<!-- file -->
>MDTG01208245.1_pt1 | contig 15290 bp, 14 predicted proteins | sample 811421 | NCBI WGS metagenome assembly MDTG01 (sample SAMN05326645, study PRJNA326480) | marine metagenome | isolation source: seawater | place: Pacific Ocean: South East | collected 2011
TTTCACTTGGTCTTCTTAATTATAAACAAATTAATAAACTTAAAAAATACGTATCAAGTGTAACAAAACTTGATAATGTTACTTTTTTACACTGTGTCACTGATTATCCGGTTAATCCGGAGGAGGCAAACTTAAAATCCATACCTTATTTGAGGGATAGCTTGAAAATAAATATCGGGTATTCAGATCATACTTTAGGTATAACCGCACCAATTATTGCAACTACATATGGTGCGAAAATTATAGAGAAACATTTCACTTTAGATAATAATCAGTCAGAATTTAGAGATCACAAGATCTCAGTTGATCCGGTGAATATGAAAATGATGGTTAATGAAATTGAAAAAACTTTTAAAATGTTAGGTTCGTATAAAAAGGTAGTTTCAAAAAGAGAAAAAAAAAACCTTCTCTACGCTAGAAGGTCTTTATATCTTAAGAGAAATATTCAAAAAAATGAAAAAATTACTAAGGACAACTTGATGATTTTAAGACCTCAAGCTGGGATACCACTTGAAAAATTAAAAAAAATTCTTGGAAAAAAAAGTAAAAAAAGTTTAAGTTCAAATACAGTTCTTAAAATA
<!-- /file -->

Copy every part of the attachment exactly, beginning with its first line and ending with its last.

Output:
>MDTG01208245.1_pt1 | contig 15290 bp, 14 predicted proteins | sample 811421 | NCBI WGS metagenome assembly MDTG01 (sample SAMN05326645, study PRJNA326480) | marine metagenome | isolation source: seawater | place: Pacific Ocean: South East | collected 2011
TTTCACTTGGTCTTCTTAATTATAAACAAATTAATAAACTTAAAAAATACGTATCAAGTGTAACAAAACTTGATAATGTTACTTTTTTACACTGTGTCACTGATTATCCGGTTAATCCGGAGGAGGCAAACTTAAAATCCATACCTTATTTGAGGGATAGCTTGAAAATAAATATCGGGTATTCAGATCATACTTTAGGTATAACCGCACCAATTATTGCAACTACATATGGTGCGAAAATTATAGAGAAACATTTCACTTTAGATAATAATCAGTCAGAATTTAGAGATCACAAGATCTCAGTTGATCCGGTGAATATGAAAATGATGGTTAATGAAATTGAAAAAACTTTTAAAATGTTAGGTTCGTATAAAAAGGTAGTTTCAAAAAGAGAAAAAAAAAACCTTCTCTACGCTAGAAGGTCTTTATATCTTAAGAGAAATATTCAAAAAAATGAAAAAATTACTAAGGACAACTTGATGATTTTAAGACCTCAAGCTGGGATACCACTTGAAAAATTAAAAAAAATTCTTGGAAAAAAAAGTAAAAAAAGTTTAAGTTCAAATACAGTTCTTAAAATA